Indian youths drive growth in data center industry
Global population growth is at its slowest pace since 1950. Despite this, a United Nations report released in July said India’s population will reach 1.4 billion people next year. If true, it will replace China’s position as the most populous country in the world. This is a huge opportunity for Sumit Mukhija.
Mukhija is the managing director of the inelegantly named Singapore Technologies Telemedia Global Data Centers India. Even its abbreviation – STT GDC India – is a mouthful.
“It’s nothing to brag about having the largest population,” says Mukhija. “But [India has] the youngest population in the world [and] largest number of social media users,” he adds, placing India “in the top three” of users of services such as Facebook, LinkedIn and Twitter.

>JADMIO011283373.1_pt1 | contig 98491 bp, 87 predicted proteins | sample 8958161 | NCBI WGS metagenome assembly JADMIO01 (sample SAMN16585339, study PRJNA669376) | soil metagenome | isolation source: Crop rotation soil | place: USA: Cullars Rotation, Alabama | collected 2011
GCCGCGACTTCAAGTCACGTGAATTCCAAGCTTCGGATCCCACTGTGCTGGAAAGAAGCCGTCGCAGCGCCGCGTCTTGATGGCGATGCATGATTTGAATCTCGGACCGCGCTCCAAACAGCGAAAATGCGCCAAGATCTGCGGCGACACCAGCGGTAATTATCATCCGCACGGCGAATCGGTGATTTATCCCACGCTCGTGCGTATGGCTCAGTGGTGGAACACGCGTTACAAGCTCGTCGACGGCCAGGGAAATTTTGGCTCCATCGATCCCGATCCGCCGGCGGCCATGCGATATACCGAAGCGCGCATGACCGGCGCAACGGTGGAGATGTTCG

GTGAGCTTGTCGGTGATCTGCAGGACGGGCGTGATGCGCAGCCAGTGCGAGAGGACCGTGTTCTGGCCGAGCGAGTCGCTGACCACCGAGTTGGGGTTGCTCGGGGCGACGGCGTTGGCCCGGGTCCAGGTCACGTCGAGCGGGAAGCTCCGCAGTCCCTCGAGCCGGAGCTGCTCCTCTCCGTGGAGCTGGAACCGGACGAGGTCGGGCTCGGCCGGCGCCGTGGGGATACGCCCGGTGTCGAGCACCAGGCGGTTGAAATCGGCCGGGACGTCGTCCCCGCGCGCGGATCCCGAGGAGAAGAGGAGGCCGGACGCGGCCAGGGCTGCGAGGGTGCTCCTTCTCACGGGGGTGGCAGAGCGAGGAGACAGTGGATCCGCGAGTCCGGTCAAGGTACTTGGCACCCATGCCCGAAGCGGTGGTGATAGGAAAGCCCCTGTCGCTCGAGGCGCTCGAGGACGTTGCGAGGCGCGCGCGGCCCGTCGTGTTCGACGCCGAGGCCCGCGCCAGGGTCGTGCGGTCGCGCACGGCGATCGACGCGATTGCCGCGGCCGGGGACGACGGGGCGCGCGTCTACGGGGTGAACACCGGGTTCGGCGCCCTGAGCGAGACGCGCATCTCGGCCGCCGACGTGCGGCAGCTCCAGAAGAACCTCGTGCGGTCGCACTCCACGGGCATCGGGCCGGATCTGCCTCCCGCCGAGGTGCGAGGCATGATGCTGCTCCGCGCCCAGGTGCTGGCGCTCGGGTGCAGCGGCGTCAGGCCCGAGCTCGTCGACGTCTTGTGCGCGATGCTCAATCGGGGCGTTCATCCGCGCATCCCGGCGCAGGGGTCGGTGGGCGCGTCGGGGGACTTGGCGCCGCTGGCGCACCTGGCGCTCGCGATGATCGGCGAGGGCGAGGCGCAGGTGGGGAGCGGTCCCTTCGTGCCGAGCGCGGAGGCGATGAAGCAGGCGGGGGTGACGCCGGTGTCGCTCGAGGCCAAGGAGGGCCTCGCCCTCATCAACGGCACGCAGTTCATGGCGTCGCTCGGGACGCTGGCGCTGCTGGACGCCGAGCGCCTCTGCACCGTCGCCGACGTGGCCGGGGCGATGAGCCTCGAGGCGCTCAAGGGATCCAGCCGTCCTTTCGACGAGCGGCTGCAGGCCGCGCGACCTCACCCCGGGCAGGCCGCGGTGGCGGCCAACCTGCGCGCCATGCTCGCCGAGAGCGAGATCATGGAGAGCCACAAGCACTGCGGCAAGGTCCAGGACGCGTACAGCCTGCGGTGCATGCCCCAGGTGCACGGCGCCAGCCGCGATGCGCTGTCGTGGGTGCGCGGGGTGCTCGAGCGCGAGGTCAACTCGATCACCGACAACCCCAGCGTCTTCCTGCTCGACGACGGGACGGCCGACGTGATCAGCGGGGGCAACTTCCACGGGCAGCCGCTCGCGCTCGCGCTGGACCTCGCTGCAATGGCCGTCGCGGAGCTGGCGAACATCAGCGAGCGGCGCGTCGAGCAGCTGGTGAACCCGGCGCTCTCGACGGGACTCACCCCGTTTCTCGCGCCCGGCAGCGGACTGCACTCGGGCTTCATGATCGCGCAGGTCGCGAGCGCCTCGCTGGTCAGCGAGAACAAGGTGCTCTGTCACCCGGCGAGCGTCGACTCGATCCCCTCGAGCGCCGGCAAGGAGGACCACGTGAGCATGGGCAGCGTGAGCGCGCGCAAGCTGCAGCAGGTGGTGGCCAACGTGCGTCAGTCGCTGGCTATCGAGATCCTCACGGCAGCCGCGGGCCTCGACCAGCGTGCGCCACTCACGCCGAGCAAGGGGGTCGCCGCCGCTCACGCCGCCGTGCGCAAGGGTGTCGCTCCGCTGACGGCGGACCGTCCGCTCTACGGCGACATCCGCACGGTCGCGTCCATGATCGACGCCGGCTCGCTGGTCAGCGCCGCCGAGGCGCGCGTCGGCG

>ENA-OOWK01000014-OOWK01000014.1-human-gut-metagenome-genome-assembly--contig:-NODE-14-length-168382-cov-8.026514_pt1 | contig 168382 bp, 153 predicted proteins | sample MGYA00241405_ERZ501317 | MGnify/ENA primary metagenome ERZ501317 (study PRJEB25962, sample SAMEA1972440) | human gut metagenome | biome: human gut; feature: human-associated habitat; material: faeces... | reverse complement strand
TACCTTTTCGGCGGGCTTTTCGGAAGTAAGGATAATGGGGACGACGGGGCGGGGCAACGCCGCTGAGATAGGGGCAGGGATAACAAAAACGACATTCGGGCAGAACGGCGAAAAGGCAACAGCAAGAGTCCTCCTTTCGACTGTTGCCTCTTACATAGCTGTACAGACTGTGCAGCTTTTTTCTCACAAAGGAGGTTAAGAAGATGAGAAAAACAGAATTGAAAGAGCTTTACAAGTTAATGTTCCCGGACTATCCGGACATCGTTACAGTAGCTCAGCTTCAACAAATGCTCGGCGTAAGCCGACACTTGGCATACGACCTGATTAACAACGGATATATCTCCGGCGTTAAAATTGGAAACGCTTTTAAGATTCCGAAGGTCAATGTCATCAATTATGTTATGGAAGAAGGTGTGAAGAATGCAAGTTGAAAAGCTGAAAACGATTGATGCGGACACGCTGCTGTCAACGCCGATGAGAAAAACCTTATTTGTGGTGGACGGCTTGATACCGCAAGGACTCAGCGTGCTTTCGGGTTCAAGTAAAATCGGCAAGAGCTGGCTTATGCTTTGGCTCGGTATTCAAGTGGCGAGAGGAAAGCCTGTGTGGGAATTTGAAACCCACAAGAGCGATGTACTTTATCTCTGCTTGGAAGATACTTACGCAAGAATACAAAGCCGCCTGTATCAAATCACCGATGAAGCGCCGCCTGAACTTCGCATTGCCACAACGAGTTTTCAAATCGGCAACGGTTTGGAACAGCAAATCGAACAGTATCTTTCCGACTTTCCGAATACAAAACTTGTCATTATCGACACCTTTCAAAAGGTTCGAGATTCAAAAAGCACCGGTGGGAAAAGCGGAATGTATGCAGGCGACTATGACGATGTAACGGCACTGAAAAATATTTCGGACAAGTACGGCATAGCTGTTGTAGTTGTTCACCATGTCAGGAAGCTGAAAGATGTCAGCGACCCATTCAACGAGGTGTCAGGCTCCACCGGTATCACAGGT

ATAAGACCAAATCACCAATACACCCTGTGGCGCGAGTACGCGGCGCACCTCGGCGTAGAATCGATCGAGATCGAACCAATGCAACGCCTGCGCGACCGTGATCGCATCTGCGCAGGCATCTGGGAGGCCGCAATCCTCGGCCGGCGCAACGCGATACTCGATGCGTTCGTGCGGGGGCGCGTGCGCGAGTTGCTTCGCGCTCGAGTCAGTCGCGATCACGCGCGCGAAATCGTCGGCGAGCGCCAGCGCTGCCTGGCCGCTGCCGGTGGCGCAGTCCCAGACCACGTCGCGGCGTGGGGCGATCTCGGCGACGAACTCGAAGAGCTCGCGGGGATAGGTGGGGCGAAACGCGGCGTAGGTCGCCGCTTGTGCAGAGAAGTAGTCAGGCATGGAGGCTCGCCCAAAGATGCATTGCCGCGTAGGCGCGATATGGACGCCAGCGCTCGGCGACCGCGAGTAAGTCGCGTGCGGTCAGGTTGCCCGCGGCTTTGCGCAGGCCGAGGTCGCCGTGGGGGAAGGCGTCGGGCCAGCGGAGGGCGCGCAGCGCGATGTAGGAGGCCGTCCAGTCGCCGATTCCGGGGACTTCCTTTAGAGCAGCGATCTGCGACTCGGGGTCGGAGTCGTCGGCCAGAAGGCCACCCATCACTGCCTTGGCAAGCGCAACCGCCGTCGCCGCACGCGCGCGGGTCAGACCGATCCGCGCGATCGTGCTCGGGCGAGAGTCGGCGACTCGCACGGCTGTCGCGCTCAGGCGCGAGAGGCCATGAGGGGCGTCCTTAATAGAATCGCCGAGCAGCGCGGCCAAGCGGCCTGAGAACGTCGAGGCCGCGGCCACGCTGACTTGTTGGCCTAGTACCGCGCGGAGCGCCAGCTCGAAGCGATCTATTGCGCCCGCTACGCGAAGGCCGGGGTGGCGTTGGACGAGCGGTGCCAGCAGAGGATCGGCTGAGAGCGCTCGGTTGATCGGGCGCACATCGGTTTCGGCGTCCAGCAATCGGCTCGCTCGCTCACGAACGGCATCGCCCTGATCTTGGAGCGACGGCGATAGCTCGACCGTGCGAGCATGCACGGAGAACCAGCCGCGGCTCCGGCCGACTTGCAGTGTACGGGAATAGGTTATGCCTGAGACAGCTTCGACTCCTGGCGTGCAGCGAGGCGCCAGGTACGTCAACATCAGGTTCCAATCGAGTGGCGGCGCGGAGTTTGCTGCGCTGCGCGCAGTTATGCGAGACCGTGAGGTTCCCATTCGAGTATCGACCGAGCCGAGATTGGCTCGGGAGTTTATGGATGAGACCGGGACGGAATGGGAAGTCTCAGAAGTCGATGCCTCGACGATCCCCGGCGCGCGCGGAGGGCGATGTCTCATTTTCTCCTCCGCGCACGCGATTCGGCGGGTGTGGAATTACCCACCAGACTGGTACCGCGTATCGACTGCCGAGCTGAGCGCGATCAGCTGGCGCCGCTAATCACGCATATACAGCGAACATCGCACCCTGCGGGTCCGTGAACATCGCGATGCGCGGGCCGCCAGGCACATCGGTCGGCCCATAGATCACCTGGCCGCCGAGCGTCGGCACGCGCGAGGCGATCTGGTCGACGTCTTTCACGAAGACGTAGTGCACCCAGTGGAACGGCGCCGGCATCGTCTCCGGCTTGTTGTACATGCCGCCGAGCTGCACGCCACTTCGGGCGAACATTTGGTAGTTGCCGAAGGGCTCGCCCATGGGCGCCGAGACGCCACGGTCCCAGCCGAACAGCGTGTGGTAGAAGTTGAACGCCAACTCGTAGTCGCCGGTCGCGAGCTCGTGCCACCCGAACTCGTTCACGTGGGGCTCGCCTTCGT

India also has “the second highest number of mobile users and internet users” behind China, but it has an advantage: “We have the lowest tariffs – lower than China”.
China has a global reputation as the country where everything is online and money is looked down upon, even for cheap purchases, in favor of WeChat Pay and other digital wallets. But India is there too, insists Mukhija. “There are government services, e-commerce and digital payments” in India, he says. “Business-to-business payments are booming. All of this is fueled by the younger generation. We have over 100 unicorns, even during the pandemic. And, of course, all of that means more data to archive and use, and more deployments. »
India has “so many use cases now,” he says, using Ola, India’s taxi service, as an example. Ola differs from Uber, he says, because “in India, it’s a job done by full-time drivers.” And the arrival of services like Ola has led to the adoption of smartphones. “These drivers did not know how to use mobile phones, apart from making calls, before Ola. All of these guys suddenly became internet literate.